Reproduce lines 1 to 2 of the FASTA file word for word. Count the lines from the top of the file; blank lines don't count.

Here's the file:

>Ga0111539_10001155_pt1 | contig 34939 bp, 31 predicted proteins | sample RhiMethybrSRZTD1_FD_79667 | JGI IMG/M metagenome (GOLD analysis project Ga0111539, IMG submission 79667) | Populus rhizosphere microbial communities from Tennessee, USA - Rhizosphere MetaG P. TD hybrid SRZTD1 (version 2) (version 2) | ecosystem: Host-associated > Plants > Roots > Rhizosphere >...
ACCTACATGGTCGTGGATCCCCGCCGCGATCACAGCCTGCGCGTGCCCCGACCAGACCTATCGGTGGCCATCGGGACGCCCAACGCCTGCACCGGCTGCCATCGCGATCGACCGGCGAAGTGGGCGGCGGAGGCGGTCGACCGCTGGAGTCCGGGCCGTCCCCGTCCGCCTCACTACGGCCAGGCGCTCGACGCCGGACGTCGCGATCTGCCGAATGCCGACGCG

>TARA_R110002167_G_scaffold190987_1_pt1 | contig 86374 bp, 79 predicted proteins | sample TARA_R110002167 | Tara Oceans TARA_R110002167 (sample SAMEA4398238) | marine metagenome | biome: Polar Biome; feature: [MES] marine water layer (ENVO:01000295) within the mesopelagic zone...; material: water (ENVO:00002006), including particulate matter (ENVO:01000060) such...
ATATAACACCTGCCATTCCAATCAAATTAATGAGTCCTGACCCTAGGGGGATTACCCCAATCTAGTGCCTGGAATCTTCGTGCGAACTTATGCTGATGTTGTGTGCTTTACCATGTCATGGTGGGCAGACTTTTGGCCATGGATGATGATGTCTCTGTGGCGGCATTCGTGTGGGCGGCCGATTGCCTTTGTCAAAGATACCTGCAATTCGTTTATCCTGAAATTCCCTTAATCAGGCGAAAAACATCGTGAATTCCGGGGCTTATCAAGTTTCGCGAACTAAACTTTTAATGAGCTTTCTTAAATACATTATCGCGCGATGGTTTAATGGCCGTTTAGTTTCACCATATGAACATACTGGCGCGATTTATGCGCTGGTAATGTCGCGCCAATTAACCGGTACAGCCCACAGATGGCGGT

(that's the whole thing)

>Ga0111539_10001155_pt1 | contig 34939 bp, 31 predicted proteins | sample RhiMethybrSRZTD1_FD_79667 | JGI IMG/M metagenome (GOLD analysis project Ga0111539, IMG submission 79667) | Populus rhizosphere microbial communities from Tennessee, USA - Rhizosphere MetaG P. TD hybrid SRZTD1 (version 2) (version 2) | ecosystem: Host-associated > Plants > Roots > Rhizosphere >...
ACCTACATGGTCGTGGATCCCCGCCGCGATCACAGCCTGCGCGTGCCCCGACCAGACCTATCGGTGGCCATCGGGACGCCCAACGCCTGCACCGGCTGCCATCGCGATCGACCGGCGAAGTGGGCGGCGGAGGCGGTCGACCGCTGGAGTCCGGGCCGTCCCCGTCCGCCTCACTACGGCCAGGCGCTCGACGCCGGACGTCGCGATCTGCCGAATGCCGACGCG